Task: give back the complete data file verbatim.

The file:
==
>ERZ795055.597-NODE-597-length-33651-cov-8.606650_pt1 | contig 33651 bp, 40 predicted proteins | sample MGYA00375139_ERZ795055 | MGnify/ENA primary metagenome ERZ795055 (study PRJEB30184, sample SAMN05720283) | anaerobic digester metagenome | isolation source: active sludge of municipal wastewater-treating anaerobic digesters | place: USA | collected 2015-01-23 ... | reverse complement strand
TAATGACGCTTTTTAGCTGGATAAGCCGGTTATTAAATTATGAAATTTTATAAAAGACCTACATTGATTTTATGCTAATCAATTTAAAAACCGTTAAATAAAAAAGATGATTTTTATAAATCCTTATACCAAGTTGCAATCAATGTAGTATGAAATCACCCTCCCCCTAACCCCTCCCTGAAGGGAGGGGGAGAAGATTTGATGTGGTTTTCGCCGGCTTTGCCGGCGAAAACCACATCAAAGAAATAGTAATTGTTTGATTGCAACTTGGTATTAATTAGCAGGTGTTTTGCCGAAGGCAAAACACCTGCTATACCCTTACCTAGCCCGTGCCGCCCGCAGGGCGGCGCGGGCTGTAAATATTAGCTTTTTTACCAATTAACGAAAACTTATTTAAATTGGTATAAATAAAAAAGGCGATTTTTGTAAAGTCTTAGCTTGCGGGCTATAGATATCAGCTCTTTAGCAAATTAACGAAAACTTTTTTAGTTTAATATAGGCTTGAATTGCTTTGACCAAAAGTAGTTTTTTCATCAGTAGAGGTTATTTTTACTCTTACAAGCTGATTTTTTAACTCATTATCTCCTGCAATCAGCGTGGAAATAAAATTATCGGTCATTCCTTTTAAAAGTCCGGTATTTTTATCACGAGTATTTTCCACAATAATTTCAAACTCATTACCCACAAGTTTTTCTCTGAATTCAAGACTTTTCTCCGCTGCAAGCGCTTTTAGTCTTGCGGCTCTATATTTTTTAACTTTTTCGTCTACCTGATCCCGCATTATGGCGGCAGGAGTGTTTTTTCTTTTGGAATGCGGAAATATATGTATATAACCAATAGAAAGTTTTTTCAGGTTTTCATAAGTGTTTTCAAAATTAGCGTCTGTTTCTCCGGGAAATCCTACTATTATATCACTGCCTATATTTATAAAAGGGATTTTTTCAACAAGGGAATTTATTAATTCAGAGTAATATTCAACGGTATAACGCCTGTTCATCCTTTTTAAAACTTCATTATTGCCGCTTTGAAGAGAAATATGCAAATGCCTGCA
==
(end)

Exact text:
>ERZ795055.597-NODE-597-length-33651-cov-8.606650_pt1 | contig 33651 bp, 40 predicted proteins | sample MGYA00375139_ERZ795055 | MGnify/ENA primary metagenome ERZ795055 (study PRJEB30184, sample SAMN05720283) | anaerobic digester metagenome | isolation source: active sludge of municipal wastewater-treating anaerobic digesters | place: USA | collected 2015-01-23 ... | reverse complement strand
TAATGACGCTTTTTAGCTGGATAAGCCGGTTATTAAATTATGAAATTTTATAAAAGACCTACATTGATTTTATGCTAATCAATTTAAAAACCGTTAAATAAAAAAGATGATTTTTATAAATCCTTATACCAAGTTGCAATCAATGTAGTATGAAATCACCCTCCCCCTAACCCCTCCCTGAAGGGAGGGGGAGAAGATTTGATGTGGTTTTCGCCGGCTTTGCCGGCGAAAACCACATCAAAGAAATAGTAATTGTTTGATTGCAACTTGGTATTAATTAGCAGGTGTTTTGCCGAAGGCAAAACACCTGCTATACCCTTACCTAGCCCGTGCCGCCCGCAGGGCGGCGCGGGCTGTAAATATTAGCTTTTTTACCAATTAACGAAAACTTATTTAAATTGGTATAAATAAAAAAGGCGATTTTTGTAAAGTCTTAGCTTGCGGGCTATAGATATCAGCTCTTTAGCAAATTAACGAAAACTTTTTTAGTTTAATATAGGCTTGAATTGCTTTGACCAAAAGTAGTTTTTTCATCAGTAGAGGTTATTTTTACTCTTACAAGCTGATTTTTTAACTCATTATCTCCTGCAATCAGCGTGGAAATAAAATTATCGGTCATTCCTTTTAAAAGTCCGGTATTTTTATCACGAGTATTTTCCACAATAATTTCAAACTCATTACCCACAAGTTTTTCTCTGAATTCAAGACTTTTCTCCGCTGCAAGCGCTTTTAGTCTTGCGGCTCTATATTTTTTAACTTTTTCGTCTACCTGATCCCGCATTATGGCGGCAGGAGTGTTTTTTCTTTTGGAATGCGGAAATATATGTATATAACCAATAGAAAGTTTTTTCAGGTTTTCATAAGTGTTTTCAAAATTAGCGTCTGTTTCTCCGGGAAATCCTACTATTATATCACTGCCTATATTTATAAAAGGGATTTTTTCAACAAGGGAATTTATTAATTCAGAGTAATATTCAACGGTATAACGCCTGTTCATCCTTTTTAAAACTTCATTATTGCCGCTTTGAAGAGAAATATGCAAATGCCTGCA